The Senate Republican hopeful was dismissed from the President's Council on Sports, Fitness, and Nutrition over violations of the Biden administration's ethics policies.
Republican Georgia Senate candidate Herschel Walker was removed last week from his position on the President's Council on Sports, Fitness and Nutrition. In addition to apparent ethical violations, it appears he repeatedly misled the public about the post over his three-plus years on the council.
Then-President Donald Trump named Walker, a former player for the team he owned in the short-lived United States Football League and a contestant on Trump's "Celebrity Apprentice" television show, to a two-year term as an unpaid member of the council in May 2018.
Trump appointed him to be council co-chair for another two years in December 2020 after losing the presidential election.
But according to experts, Walker's decision to run for Senate put him in violation of Biden administration ethics policies and possibly of the Hatch Act, a 1939 ethics law that prohibits "special government employees" from doing their public duties while also seeking partisan political office.
On March 23, the administration asked him to resign or "be terminated."
Rather than comply with the law, Walker played victim. "President Biden is so scared about us beating Raphael Warnock that he has asked me to resign from my unpaid position on the President's Council on Sports, Fitness, and Nutrition," he tweeted Thursday, hours after being removed and replaced. "I'm not a quitter so you are going to have to fire me."
Walker appears to have repeatedly exaggerated and misled about his tenure on the council.
In a Fox News appearance in October 2020, Walker, a prominent Trump backer, attacked Biden's candidacy. In the middle of comments calling out the Democratic nominee for having helped enact several anti-crime laws, he suddenly said, "I think the American people need to know the truth. And that's all he talks about, knowing the truth. Well, the truth is, talk about your son. The truth is I've never been offered a position in Washington from President Trump."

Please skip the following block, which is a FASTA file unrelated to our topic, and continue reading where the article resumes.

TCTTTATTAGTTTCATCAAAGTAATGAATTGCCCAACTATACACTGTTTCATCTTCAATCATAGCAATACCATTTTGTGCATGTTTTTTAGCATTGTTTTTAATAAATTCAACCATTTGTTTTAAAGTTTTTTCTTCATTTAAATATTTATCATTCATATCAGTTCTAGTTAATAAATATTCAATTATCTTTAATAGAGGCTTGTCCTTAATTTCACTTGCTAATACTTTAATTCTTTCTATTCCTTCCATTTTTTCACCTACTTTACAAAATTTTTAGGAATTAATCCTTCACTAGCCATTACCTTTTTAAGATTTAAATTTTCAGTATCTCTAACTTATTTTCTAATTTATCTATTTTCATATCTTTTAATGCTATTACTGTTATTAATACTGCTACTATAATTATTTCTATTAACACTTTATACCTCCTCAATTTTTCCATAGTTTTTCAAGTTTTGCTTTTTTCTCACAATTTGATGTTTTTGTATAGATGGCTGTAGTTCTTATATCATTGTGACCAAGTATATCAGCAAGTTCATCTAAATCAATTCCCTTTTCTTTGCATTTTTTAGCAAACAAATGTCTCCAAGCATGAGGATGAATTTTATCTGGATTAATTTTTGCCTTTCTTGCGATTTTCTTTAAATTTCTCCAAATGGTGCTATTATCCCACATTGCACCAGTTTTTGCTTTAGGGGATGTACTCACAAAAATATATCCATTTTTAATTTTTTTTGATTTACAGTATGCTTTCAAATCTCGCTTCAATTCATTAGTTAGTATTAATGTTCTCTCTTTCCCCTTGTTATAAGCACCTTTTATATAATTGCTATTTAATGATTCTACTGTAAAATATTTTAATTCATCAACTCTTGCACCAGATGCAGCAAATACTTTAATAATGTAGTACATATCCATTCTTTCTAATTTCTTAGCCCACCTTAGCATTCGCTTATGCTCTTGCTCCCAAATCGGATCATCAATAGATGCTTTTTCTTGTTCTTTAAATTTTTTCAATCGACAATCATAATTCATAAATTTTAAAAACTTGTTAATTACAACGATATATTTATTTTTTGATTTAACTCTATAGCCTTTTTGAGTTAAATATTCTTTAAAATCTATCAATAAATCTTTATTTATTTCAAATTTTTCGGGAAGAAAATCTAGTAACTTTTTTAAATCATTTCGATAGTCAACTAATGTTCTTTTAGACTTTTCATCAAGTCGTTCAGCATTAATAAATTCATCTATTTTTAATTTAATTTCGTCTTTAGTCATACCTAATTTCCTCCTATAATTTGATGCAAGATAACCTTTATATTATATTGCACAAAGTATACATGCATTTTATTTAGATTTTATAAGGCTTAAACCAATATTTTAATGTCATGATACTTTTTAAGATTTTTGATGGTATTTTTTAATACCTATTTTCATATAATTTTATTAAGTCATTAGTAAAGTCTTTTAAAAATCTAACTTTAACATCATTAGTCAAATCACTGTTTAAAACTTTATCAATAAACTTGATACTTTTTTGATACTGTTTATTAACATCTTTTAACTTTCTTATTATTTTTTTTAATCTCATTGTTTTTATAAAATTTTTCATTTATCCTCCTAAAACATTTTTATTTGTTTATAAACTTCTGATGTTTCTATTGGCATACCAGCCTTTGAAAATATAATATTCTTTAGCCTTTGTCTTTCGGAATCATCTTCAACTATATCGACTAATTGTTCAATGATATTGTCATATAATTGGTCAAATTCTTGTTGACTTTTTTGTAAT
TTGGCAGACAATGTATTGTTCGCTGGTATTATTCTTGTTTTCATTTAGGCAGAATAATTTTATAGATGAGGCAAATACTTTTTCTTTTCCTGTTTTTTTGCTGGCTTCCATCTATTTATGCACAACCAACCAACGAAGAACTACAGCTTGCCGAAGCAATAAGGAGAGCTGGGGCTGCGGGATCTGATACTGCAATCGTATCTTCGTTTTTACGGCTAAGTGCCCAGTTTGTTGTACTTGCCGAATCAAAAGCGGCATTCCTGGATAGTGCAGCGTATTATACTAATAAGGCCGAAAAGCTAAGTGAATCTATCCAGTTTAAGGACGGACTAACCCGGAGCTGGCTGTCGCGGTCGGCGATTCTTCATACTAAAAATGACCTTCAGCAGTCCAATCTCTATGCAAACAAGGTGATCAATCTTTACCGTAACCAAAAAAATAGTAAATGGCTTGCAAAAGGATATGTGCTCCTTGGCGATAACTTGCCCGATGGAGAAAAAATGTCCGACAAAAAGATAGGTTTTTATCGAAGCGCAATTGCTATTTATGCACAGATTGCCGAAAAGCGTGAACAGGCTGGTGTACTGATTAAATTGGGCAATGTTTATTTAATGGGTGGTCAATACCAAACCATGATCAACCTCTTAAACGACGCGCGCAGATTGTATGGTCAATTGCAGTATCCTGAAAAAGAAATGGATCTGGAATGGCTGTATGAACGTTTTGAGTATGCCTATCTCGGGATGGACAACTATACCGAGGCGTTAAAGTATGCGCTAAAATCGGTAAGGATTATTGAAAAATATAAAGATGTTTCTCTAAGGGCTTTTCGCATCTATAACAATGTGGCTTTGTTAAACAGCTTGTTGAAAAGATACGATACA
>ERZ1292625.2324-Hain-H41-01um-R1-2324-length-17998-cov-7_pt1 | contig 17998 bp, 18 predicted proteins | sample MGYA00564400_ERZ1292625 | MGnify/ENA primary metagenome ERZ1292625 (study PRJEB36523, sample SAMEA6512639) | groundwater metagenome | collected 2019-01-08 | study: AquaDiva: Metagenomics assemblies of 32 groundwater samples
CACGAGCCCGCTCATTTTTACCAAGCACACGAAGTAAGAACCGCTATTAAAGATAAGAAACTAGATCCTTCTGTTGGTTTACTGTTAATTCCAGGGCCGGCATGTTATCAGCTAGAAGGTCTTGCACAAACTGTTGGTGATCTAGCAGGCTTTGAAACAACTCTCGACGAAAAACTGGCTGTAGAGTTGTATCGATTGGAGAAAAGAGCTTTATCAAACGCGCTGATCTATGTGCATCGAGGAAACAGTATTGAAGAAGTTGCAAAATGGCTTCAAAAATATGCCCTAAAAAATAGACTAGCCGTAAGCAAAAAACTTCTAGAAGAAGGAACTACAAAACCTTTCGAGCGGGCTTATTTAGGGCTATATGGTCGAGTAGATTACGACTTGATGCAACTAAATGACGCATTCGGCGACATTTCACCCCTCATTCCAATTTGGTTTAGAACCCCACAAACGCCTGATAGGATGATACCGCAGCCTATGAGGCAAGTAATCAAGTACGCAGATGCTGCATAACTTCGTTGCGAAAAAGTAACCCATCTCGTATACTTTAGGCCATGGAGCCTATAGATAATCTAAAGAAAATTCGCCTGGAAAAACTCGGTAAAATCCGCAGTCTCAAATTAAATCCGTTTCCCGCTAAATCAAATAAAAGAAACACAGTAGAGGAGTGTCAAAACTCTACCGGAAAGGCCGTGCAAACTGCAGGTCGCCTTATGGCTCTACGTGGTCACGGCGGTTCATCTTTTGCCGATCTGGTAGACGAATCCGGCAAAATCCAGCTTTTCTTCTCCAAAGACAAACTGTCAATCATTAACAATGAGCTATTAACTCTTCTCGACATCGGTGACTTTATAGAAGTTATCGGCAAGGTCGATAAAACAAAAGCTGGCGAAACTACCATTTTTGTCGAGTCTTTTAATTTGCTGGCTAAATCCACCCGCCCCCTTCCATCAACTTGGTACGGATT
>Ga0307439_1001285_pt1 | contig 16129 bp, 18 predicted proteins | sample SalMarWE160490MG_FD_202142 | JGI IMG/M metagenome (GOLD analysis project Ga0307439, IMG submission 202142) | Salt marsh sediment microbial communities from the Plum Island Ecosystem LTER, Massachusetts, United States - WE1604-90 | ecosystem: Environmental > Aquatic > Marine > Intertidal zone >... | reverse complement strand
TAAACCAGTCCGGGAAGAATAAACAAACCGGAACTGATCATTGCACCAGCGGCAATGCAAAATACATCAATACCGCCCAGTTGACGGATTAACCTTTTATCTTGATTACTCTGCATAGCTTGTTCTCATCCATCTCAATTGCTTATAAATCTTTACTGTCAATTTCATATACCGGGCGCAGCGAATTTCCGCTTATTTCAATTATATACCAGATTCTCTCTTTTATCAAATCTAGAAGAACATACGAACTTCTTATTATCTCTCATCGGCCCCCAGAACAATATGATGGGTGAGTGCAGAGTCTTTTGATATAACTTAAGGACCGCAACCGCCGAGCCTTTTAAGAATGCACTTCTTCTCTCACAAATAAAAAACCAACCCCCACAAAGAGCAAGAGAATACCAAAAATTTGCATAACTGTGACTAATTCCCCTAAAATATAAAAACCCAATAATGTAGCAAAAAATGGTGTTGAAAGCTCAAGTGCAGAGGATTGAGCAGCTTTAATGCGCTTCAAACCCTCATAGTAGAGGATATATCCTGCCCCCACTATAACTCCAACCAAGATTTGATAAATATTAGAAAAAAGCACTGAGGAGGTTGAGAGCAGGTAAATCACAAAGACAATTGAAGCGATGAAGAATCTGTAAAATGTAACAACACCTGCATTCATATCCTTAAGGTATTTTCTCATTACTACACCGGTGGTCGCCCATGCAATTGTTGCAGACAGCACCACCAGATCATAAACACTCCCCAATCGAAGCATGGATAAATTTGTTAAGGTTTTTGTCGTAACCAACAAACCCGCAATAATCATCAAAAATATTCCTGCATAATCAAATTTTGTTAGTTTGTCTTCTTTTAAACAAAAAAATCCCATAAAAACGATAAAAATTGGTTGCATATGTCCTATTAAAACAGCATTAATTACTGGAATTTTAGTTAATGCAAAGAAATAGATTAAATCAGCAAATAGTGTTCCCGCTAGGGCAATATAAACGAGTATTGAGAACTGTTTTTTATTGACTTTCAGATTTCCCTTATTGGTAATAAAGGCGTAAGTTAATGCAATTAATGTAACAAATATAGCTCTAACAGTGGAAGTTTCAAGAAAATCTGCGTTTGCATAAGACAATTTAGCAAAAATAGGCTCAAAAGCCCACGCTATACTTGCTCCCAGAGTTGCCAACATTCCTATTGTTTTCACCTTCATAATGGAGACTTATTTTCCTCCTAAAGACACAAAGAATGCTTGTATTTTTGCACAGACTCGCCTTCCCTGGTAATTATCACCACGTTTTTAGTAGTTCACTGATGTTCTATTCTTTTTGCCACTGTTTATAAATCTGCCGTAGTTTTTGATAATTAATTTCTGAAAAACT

Trump had appointed him to the council more than two years earlier — a fact Walker had bragged about in an interview just weeks before.
A Walker spokesperson did not immediately respond to an inquiry for this story.
The fitness council, established in 1956 to promote healthy eating and physical activity, includes up to 30 members who agree to work without salary but can receive per diem stipends and travel reimbursements. It is supported by a small staff of typically between two and five full-time employees.
But at a January 2020 rally at Austin College in Texas, Walker falsely suggested it was a much larger operation:
Being in Washington ain't the best thing in the world because I'm in trouble all the time. But let me tell you what's so funny: I have changed some stuff up there and how they do stuff. I have 75 people in Washington work for me, and we work. And right now I have a bill right now already through the Ways and Means, on the Senate floor, that's gonna be passed, that's gonna incentivize people to start working out. And what it is, is, when you pay to play [sic] for your child, uh, play sports, you're gonna be able to write that off.
Though the council had no formal role in responding to the 2020 Black Lives Matter protests in the wake of the murder of George Floyd by a Minneapolis police officer, Walker seemed to suggest it did. He told interviewers on "The Bigun Rick Show" that June: "We are trying to be active in the youth sports world and a lot of the people out doing different things, and so we have different meetings and different calls from the White House. And so we're active. And with everything going on right now, with the rioting and all that stuff, you know, we're trying to help out as well."
Walker has been endorsed by Trump and by Senate Minority Leader Mitch McConnell in the Georgia Republican Senate primary to face off against first-term Sen. Raphael Warnock (D-GA).
So far, Walker's candidacy has been marred by questions about his long-time Texas residency, allegations of repeated domestic abuse, and reports about his ties to racist, homophobic, and antisemitic extremists.
Published with permission of The American Independent Foundation.